Keith says, “One of the things about being a Vegan is, it’s not just what you eat, it’s who you are.  That makes it really hard to examine new information”.  Replace the word ‘Vegan’ with ‘meat-eater’ and you will see that this statement can apply to anyone.  I believe probably even more so for meat-eaters though because eating animals is a lifestyle choice that most of us were born into and encounter reaffirming influences everyday; whereas most Vegans have arrived at an alternative through research and careful consideration.

Please share your comments.

Wednesday, 8 May 2013

Bacon Bros.

Ever wondered what goes through the mind of a pig?  Oh good, so it's not just me then.  I love comic strips and thought it was time to give it a go myself - not quitting my day job just yet.  Big thanks to my lovely wife, Jodie, for doing the artwork.
Click the pic to view full size
By the way, in case you find it a little distasteful, it wasn't me that named the pigs, Kevin & Francis Bacon.  I did however find it quite amusing to learn that Kevin Bacon is a Vegetarian and felt compelled to write about it, so here is the result.

Did you catch the news that a library was recently named after George W. Bush? Where else but Texas.  I love this piece from Andy Borowitz about the first library opened by Bush. Where else but Guantanamo Bay.  Anyway, getting off topic a bit.  More Bacon Bros. comics to come - stay tuned.

Thursday, 2 May 2013

Walk For Wheels

Kevin & Francis had lots of visitors on Sunday when the fundraising event, Walk For Wheels, passed through the farm.  Check out the video below with a brief appearance from the boys.  There is still time to support the cause by donating here.

Sunday, 28 April 2013

The Pig Farm

Documentary on SBS tonight called, The Pig Farm.  It's about "one of the worst serial killers in history" - more than 60 women.  No mention of how many pigs.


Someone posted this on Facebook.  I don't think the author has the same intentions as me -- probably a butcher -- but I will choose to twist it to suit my argument.  I would consider making a 'SAVE KEVIN' T-shirt but people might think I'm a K-Rudd fan.

Saturday, 27 April 2013

Cogs In A Machine

I recently took this picture when I visited Yankalilla for the Leafy Sea Dragon Festival.  I’m not sure of the artist’s vision but for me it brought to mind the idea that animals are often treated as cogs in a machine.  In fact, there was a time in history when great minds (eg. Rene Descartes – read the gory details here) actually believed that animals were nothing more than very complex organic machines, incapable of feeling pain or at least not pain that was ‘morally relevant’.  Hmm... factory farming... vivisection... I guess history does repeat itself – you were wrong Neil Finn.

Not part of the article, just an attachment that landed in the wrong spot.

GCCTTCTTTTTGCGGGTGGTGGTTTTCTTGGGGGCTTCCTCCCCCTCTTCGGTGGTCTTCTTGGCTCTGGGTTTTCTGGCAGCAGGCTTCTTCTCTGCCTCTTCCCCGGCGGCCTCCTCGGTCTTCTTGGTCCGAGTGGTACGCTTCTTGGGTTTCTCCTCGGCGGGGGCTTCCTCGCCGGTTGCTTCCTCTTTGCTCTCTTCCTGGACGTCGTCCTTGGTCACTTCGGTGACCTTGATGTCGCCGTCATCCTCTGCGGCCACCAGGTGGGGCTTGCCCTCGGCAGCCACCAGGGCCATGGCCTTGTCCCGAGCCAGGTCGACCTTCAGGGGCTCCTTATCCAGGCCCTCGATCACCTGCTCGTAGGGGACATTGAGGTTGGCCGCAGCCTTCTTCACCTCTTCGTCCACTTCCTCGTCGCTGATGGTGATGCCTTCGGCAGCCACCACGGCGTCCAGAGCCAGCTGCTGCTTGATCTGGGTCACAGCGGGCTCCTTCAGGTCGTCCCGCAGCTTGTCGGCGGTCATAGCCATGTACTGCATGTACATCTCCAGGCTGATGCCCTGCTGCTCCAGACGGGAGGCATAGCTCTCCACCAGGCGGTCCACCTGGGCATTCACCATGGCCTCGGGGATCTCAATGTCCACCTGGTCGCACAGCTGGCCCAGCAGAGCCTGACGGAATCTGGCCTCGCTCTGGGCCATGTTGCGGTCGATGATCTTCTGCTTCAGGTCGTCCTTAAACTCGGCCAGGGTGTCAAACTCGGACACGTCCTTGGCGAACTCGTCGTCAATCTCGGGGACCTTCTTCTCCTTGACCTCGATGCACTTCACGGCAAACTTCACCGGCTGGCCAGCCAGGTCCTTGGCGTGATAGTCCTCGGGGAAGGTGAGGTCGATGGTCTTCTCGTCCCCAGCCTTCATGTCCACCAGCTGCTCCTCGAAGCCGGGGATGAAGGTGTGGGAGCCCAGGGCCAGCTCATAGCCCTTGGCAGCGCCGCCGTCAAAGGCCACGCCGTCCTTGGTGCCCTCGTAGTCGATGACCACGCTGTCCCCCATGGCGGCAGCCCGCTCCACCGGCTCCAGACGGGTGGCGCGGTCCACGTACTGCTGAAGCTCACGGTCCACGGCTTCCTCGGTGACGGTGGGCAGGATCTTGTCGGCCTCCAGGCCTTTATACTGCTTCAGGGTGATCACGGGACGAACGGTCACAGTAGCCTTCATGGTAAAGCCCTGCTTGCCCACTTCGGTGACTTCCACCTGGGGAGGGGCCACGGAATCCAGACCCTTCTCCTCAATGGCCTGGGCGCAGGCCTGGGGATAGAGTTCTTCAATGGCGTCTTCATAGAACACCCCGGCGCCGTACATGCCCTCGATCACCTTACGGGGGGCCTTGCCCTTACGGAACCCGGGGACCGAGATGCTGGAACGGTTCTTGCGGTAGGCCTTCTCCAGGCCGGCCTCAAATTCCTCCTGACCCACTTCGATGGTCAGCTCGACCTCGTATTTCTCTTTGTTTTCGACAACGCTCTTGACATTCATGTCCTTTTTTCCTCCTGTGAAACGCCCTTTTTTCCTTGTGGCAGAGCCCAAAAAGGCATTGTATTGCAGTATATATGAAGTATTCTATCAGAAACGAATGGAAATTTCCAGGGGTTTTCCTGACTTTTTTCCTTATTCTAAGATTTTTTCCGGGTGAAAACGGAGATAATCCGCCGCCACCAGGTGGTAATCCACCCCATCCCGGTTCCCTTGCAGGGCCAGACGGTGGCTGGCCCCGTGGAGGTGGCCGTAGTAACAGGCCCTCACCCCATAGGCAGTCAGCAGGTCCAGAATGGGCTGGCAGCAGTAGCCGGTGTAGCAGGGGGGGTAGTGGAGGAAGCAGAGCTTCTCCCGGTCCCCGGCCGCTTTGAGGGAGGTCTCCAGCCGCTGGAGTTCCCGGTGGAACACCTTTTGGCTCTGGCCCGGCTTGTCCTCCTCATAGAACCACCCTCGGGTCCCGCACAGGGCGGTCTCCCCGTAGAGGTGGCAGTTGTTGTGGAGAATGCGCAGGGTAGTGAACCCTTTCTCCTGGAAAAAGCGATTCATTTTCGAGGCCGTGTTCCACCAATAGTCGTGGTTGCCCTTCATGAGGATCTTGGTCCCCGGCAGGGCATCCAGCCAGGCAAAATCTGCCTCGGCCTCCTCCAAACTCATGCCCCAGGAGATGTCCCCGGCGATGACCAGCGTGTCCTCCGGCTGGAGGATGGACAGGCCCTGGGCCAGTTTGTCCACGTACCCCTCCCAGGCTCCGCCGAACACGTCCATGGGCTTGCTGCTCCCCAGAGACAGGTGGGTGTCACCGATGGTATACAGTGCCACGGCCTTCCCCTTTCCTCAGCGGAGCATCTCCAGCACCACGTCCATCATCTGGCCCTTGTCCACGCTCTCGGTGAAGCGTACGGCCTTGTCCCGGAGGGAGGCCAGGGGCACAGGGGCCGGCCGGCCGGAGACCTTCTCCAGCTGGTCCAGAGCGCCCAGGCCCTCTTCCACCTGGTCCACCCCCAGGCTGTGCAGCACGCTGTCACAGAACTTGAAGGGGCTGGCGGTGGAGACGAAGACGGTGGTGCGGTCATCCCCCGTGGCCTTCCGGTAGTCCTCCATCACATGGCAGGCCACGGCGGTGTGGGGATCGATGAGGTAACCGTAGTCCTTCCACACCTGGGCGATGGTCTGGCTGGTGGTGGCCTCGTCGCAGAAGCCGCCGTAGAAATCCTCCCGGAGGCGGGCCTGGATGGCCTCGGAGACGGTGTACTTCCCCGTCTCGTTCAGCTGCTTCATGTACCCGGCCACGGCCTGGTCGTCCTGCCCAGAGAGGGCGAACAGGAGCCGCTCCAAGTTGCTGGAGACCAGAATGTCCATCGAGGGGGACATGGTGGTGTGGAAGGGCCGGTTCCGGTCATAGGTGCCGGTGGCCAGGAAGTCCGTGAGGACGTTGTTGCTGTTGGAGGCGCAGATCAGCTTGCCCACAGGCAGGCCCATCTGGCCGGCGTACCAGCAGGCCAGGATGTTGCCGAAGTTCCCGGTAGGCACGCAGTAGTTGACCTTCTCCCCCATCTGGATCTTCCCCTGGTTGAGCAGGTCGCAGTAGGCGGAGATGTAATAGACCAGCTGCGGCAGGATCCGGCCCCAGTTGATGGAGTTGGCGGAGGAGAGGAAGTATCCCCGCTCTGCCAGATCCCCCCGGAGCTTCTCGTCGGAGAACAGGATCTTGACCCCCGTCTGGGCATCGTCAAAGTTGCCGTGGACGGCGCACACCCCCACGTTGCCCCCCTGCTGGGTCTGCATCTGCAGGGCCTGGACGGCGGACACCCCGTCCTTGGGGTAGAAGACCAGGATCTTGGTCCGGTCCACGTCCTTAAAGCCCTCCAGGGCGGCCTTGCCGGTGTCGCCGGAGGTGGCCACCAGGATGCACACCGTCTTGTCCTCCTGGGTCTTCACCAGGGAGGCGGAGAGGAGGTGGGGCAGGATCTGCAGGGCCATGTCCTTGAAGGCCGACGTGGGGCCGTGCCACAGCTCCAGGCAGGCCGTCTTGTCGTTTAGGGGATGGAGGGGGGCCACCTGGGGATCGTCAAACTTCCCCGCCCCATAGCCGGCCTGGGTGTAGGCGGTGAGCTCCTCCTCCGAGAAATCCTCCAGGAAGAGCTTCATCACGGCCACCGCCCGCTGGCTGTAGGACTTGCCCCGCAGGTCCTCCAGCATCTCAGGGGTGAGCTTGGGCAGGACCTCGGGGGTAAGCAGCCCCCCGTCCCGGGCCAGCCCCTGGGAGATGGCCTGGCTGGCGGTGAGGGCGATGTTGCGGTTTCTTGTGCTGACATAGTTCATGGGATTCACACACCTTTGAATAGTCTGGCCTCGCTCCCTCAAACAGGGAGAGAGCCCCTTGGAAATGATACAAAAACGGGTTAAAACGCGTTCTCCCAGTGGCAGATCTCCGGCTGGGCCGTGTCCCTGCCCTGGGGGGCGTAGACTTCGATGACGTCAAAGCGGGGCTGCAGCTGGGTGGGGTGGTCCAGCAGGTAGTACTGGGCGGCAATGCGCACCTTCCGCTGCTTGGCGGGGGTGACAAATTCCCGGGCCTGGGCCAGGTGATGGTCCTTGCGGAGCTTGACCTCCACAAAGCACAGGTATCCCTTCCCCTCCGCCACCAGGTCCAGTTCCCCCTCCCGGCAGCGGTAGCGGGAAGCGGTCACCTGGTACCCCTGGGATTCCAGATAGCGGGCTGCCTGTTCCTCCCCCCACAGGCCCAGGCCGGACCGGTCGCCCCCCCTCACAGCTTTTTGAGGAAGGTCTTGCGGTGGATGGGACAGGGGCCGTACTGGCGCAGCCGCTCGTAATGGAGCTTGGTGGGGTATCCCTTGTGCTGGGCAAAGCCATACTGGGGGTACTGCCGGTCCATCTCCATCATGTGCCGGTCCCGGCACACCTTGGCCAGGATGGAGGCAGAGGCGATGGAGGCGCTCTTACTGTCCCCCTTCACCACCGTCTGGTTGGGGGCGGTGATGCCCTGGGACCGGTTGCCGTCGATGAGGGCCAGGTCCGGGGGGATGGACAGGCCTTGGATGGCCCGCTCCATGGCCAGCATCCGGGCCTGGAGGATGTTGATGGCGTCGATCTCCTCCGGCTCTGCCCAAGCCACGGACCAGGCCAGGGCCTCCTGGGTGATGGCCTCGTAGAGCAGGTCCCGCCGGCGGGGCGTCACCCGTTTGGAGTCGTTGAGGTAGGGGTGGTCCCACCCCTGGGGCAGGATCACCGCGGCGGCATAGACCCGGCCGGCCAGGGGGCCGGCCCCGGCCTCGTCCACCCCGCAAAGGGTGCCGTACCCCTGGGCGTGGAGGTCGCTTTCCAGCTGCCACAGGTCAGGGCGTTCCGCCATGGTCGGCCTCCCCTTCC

Do you believe pigs are capable of experiencing pain in the same way as humans?

Monday, 22 April 2013

New research on heart disease

New research has revealed another way in which red meat may cause cardio vascular disease.  Pork is considered red meat in case you were wondering.
“...researchers found a chemical in red meat called L-carnitine is associated with a build-up of fatty deposits in blood vessels, which can lead to heart attacks and strokes”.
“...eating red meat may result in heart disease, separate to the influence of cholesterol or saturated fat in the meat”.
Read the full story here.

The article also makes mention of bowel cancer and the increased risk associated with eating “large amounts of red meat”.  Read the below excerpts from Geoff Russell’s book, then ask yourself why the Australian Dietary Guidelines still recommend “no more than 2.5 to three serves of lean unprocessed red meat a week”.

From CSIRO Perfidy (2009) by Geoff Russell:
“Official Australian health statistics predict that a million of us will get bowel cancer during our lifetime.”
“The 2007 Food, Nutrition and the Prevention of Cancer report by the World Cancer Research Fund is the most thorough review of the scientific evidence relating to lifestyle, nutrition and cancer for a decade.  Its judgement was absolutely clear.  There were no ifs, no buts, and no caveats – red and processed meat cause bowel cancer.  The report was equally clear that this isn’t a “statistical association”, but causality.”
“Scientists... at the Victorian Cancer Council calculate...that about half of all cases of bowel cancer are attributable to eating more than one red meat serve per week.  This is 6,000 new cases annually.”

Sunday, 21 April 2013

Kids & Pigs

Gracie met Kevin & Francis for the first time and was a little tentative to begin with - perhaps because I had warned her that they can be a bit bitey.  "It's OK, they just like to taste you with their teeth".  She really enjoyed giving them a pat and touching their curly tails.

Friday, 19 April 2013

Make It Possible

Check out this fantastic poster made by fellow villager, Karen Nilson.  It's constructed from the images of the thousands of people who have already pledged their support.  See the full version here.  Then visit the Make It Possible website to watch the video and show your support for the campaign.  Be sure to watch the 11min video.

Thursday, 18 April 2013

Something To Consider

I recently saw the film, Lincoln – which by the way I enjoyed, contrary to some bad reviews.  There is a moment when the white male American politicians are debating the abolition of slavery and they collectively voice their outrage at the suggestion that it could lead to blacks and women having the right to vote.  They were regarded in much the same way as animals are now ie. that they are less intelligent and therefore not entitled to equal rights.

It led me to consider how cultural beliefs can evolve and made me wonder how future generations will regard our treatment of animals.  Peter Singer says, “What one generation finds ridiculous, the next accepts; and the third shudders when it looks back on what the first did” and “If possessing a higher degree of intelligence does not entitle one human to use another for his or her own ends, how can it entitle humans to exploit non-humans?”